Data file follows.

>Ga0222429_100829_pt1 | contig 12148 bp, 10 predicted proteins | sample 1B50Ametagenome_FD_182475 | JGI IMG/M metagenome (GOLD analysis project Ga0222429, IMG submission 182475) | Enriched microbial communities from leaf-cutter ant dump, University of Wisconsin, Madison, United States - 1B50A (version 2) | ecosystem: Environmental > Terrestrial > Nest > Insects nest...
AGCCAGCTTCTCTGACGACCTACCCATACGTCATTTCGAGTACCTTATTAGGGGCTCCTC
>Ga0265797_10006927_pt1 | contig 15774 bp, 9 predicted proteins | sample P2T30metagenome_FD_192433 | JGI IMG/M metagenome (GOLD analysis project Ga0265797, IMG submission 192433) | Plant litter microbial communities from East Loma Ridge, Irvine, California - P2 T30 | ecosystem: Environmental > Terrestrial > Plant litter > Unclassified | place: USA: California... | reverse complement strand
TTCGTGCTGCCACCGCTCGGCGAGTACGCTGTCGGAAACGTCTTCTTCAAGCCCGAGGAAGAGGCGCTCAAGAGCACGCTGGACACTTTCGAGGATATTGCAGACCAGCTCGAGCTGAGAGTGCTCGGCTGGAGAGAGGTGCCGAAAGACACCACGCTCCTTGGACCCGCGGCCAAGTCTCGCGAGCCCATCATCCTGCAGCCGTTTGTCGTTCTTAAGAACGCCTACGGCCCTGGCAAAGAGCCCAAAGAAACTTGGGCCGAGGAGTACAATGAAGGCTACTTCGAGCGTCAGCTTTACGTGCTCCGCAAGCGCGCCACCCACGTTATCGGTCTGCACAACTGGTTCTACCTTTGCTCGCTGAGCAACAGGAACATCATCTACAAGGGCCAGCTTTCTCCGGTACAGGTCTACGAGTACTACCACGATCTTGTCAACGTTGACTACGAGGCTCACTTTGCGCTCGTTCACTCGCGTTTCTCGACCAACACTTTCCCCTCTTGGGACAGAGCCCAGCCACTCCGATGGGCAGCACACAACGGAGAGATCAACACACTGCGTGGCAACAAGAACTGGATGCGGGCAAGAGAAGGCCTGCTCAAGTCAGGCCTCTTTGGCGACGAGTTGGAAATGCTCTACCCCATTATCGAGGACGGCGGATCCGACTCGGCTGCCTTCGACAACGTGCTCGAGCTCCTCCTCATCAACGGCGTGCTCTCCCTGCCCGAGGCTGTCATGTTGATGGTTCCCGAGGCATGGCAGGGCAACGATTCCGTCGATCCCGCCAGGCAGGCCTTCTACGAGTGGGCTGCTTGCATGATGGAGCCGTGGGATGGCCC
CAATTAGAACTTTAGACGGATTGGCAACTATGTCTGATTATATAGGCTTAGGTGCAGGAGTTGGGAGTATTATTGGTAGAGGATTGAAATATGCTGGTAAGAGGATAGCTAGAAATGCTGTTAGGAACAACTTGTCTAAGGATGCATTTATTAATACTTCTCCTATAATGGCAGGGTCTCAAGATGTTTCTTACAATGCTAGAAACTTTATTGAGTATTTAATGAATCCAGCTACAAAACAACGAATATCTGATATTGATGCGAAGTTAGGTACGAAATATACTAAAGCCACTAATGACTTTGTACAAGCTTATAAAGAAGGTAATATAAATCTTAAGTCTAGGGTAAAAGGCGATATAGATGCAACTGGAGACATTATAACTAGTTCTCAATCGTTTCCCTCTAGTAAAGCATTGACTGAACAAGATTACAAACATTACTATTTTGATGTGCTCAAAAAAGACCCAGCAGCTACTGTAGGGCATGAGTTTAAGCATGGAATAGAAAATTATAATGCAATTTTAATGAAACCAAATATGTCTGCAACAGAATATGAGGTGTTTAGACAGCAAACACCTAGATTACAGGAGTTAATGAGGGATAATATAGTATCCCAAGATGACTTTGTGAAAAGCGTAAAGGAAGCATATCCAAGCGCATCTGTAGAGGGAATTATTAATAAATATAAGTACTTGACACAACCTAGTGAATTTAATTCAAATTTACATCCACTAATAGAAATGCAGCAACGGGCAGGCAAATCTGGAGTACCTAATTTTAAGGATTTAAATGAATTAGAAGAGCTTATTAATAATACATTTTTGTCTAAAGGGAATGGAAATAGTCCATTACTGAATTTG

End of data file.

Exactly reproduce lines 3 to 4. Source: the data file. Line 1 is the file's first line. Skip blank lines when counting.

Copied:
>Ga0265797_10006927_pt1 | contig 15774 bp, 9 predicted proteins | sample P2T30metagenome_FD_192433 | JGI IMG/M metagenome (GOLD analysis project Ga0265797, IMG submission 192433) | Plant litter microbial communities from East Loma Ridge, Irvine, California - P2 T30 | ecosystem: Environmental > Terrestrial > Plant litter > Unclassified | place: USA: California... | reverse complement strand
TTCGTGCTGCCACCGCTCGGCGAGTACGCTGTCGGAAACGTCTTCTTCAAGCCCGAGGAAGAGGCGCTCAAGAGCACGCTGGACACTTTCGAGGATATTGCAGACCAGCTCGAGCTGAGAGTGCTCGGCTGGAGAGAGGTGCCGAAAGACACCACGCTCCTTGGACCCGCGGCCAAGTCTCGCGAGCCCATCATCCTGCAGCCGTTTGTCGTTCTTAAGAACGCCTACGGCCCTGGCAAAGAGCCCAAAGAAACTTGGGCCGAGGAGTACAATGAAGGCTACTTCGAGCGTCAGCTTTACGTGCTCCGCAAGCGCGCCACCCACGTTATCGGTCTGCACAACTGGTTCTACCTTTGCTCGCTGAGCAACAGGAACATCATCTACAAGGGCCAGCTTTCTCCGGTACAGGTCTACGAGTACTACCACGATCTTGTCAACGTTGACTACGAGGCTCACTTTGCGCTCGTTCACTCGCGTTTCTCGACCAACACTTTCCCCTCTTGGGACAGAGCCCAGCCACTCCGATGGGCAGCACACAACGGAGAGATCAACACACTGCGTGGCAACAAGAACTGGATGCGGGCAAGAGAAGGCCTGCTCAAGTCAGGCCTCTTTGGCGACGAGTTGGAAATGCTCTACCCCATTATCGAGGACGGCGGATCCGACTCGGCTGCCTTCGACAACGTGCTCGAGCTCCTCCTCATCAACGGCGTGCTCTCCCTGCCCGAGGCTGTCATGTTGATGGTTCCCGAGGCATGGCAGGGCAACGATTCCGTCGATCCCGCCAGGCAGGCCTTCTACGAGTGGGCTGCTTGCATGATGGAGCCGTGGGATGGCCC